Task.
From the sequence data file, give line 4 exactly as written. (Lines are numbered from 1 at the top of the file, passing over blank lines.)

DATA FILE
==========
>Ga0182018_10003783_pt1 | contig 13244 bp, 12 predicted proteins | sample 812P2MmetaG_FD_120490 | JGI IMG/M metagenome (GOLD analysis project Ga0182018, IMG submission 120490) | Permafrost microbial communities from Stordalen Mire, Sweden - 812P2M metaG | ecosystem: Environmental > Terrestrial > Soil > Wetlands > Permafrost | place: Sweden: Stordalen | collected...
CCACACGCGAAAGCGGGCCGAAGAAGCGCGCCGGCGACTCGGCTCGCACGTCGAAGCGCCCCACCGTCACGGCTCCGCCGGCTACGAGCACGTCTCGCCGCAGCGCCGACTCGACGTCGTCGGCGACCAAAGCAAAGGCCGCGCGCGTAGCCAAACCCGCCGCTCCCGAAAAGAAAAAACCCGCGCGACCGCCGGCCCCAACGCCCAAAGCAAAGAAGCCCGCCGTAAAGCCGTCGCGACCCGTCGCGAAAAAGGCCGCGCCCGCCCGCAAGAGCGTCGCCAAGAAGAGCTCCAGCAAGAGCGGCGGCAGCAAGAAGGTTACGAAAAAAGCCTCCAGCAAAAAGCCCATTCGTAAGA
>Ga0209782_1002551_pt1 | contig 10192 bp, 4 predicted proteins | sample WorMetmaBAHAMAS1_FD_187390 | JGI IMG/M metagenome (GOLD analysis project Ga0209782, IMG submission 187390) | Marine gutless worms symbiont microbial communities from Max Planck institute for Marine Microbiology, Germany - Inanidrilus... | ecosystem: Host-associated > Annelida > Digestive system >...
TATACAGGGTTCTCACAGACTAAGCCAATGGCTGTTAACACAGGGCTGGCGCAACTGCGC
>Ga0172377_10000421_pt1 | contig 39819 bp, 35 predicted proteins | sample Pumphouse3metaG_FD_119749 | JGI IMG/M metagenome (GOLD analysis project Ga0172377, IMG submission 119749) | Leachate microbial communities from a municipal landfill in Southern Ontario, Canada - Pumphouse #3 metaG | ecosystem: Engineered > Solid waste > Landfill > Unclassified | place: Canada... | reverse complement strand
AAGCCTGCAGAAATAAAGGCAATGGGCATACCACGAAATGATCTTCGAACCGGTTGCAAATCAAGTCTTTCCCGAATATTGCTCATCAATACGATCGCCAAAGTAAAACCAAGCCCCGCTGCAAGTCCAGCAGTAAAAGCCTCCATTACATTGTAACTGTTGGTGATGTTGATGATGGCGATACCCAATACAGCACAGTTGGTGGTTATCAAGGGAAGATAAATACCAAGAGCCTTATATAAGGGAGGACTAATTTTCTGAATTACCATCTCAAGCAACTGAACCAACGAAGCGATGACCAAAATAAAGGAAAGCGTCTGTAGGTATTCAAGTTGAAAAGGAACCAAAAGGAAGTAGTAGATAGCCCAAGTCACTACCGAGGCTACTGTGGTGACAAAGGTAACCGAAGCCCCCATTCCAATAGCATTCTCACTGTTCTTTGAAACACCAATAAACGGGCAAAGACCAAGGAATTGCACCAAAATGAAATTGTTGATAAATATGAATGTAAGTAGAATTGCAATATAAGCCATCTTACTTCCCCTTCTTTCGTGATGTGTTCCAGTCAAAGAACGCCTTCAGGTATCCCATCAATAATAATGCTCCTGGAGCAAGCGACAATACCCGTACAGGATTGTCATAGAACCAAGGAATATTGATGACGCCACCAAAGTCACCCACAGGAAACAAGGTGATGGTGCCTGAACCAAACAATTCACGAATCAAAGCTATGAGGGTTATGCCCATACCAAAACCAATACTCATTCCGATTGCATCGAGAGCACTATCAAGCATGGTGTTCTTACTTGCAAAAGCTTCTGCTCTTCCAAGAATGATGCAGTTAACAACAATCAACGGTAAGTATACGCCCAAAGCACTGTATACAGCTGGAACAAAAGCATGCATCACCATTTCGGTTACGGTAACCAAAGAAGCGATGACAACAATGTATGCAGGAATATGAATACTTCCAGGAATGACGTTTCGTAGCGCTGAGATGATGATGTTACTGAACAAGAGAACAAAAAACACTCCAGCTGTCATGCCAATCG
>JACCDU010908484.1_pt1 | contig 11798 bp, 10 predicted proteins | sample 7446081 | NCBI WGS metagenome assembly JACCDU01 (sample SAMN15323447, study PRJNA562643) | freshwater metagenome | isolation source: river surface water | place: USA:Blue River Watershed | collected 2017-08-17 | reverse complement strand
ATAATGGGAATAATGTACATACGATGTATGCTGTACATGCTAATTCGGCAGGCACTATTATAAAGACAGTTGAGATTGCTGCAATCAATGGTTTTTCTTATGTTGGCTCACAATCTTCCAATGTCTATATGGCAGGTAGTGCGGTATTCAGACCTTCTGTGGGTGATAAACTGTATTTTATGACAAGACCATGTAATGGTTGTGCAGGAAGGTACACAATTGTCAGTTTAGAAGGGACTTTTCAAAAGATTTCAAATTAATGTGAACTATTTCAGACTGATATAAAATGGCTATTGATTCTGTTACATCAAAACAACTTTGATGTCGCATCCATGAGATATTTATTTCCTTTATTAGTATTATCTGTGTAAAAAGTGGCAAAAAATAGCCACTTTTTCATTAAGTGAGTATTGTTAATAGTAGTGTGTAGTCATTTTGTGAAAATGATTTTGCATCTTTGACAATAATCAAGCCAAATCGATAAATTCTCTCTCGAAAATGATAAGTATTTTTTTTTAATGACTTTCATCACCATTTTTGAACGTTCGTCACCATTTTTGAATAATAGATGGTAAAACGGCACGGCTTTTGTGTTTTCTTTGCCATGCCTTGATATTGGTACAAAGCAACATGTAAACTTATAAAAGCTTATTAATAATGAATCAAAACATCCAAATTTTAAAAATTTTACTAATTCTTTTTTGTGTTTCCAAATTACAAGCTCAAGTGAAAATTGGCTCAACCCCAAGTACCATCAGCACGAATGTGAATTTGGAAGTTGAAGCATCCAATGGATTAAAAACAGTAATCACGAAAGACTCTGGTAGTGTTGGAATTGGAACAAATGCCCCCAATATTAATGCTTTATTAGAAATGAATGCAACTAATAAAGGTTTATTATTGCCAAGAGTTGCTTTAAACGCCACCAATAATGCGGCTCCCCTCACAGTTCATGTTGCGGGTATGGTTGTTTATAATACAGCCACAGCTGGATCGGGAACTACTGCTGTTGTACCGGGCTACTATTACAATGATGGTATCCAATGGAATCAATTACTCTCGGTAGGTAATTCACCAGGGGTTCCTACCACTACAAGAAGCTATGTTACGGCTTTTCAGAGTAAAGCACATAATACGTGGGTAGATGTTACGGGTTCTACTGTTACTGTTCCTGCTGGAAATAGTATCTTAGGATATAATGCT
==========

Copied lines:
TATACAGGGTTCTCACAGACTAAGCCAATGGCTGTTAACACAGGGCTGGCGCAACTGCGC